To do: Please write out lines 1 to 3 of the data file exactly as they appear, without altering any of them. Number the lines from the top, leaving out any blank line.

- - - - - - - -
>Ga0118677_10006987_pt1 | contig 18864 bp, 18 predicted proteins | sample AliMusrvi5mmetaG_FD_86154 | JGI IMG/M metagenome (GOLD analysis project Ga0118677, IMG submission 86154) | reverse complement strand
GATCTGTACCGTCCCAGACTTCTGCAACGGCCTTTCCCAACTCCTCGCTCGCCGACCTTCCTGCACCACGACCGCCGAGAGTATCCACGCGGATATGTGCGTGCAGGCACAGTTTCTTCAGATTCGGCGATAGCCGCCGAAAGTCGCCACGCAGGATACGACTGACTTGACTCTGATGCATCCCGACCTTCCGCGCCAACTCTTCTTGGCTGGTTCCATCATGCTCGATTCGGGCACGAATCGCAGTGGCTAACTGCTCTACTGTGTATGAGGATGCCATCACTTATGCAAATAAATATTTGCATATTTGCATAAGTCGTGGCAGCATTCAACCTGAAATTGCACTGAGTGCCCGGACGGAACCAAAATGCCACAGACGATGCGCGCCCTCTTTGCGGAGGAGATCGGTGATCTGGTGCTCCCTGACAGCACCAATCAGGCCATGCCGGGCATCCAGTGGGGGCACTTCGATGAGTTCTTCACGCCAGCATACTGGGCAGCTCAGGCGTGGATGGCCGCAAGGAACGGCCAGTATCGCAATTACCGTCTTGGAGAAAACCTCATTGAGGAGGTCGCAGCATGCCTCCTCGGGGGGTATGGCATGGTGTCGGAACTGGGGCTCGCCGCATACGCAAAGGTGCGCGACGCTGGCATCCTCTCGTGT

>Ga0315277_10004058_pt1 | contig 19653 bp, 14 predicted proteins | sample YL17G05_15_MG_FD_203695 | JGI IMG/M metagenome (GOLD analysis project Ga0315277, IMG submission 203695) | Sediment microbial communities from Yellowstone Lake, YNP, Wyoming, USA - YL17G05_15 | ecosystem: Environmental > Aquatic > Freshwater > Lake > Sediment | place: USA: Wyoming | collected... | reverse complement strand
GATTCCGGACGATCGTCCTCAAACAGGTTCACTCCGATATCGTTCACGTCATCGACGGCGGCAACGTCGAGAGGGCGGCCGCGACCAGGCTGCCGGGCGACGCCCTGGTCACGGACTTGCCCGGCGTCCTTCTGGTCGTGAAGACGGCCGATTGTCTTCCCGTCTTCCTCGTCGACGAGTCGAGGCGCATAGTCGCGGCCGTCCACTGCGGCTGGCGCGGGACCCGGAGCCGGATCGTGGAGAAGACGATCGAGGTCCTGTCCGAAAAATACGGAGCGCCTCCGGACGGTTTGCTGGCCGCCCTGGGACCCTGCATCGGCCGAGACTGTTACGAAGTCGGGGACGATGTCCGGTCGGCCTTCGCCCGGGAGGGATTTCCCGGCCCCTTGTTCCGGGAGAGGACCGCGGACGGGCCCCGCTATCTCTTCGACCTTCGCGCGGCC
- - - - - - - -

>Ga0118677_10006987_pt1 | contig 18864 bp, 18 predicted proteins | sample AliMusrvi5mmetaG_FD_86154 | JGI IMG/M metagenome (GOLD analysis project Ga0118677, IMG submission 86154) | reverse complement strand
GATCTGTACCGTCCCAGACTTCTGCAACGGCCTTTCCCAACTCCTCGCTCGCCGACCTTCCTGCACCACGACCGCCGAGAGTATCCACGCGGATATGTGCGTGCAGGCACAGTTTCTTCAGATTCGGCGATAGCCGCCGAAAGTCGCCACGCAGGATACGACTGACTTGACTCTGATGCATCCCGACCTTCCGCGCCAACTCTTCTTGGCTGGTTCCATCATGCTCGATTCGGGCACGAATCGCAGTGGCTAACTGCTCTACTGTGTATGAGGATGCCATCACTTATGCAAATAAATATTTGCATATTTGCATAAGTCGTGGCAGCATTCAACCTGAAATTGCACTGAGTGCCCGGACGGAACCAAAATGCCACAGACGATGCGCGCCCTCTTTGCGGAGGAGATCGGTGATCTGGTGCTCCCTGACAGCACCAATCAGGCCATGCCGGGCATCCAGTGGGGGCACTTCGATGAGTTCTTCACGCCAGCATACTGGGCAGCTCAGGCGTGGATGGCCGCAAGGAACGGCCAGTATCGCAATTACCGTCTTGGAGAAAACCTCATTGAGGAGGTCGCAGCATGCCTCCTCGGGGGGTATGGCATGGTGTCGGAACTGGGGCTCGCCGCATACGCAAAGGTGCGCGACGCTGGCATCCTCTCGTGT

>Ga0315277_10004058_pt1 | contig 19653 bp, 14 predicted proteins | sample YL17G05_15_MG_FD_203695 | JGI IMG/M metagenome (GOLD analysis project Ga0315277, IMG submission 203695) | Sediment microbial communities from Yellowstone Lake, YNP, Wyoming, USA - YL17G05_15 | ecosystem: Environmental > Aquatic > Freshwater > Lake > Sediment | place: USA: Wyoming | collected... | reverse complement strand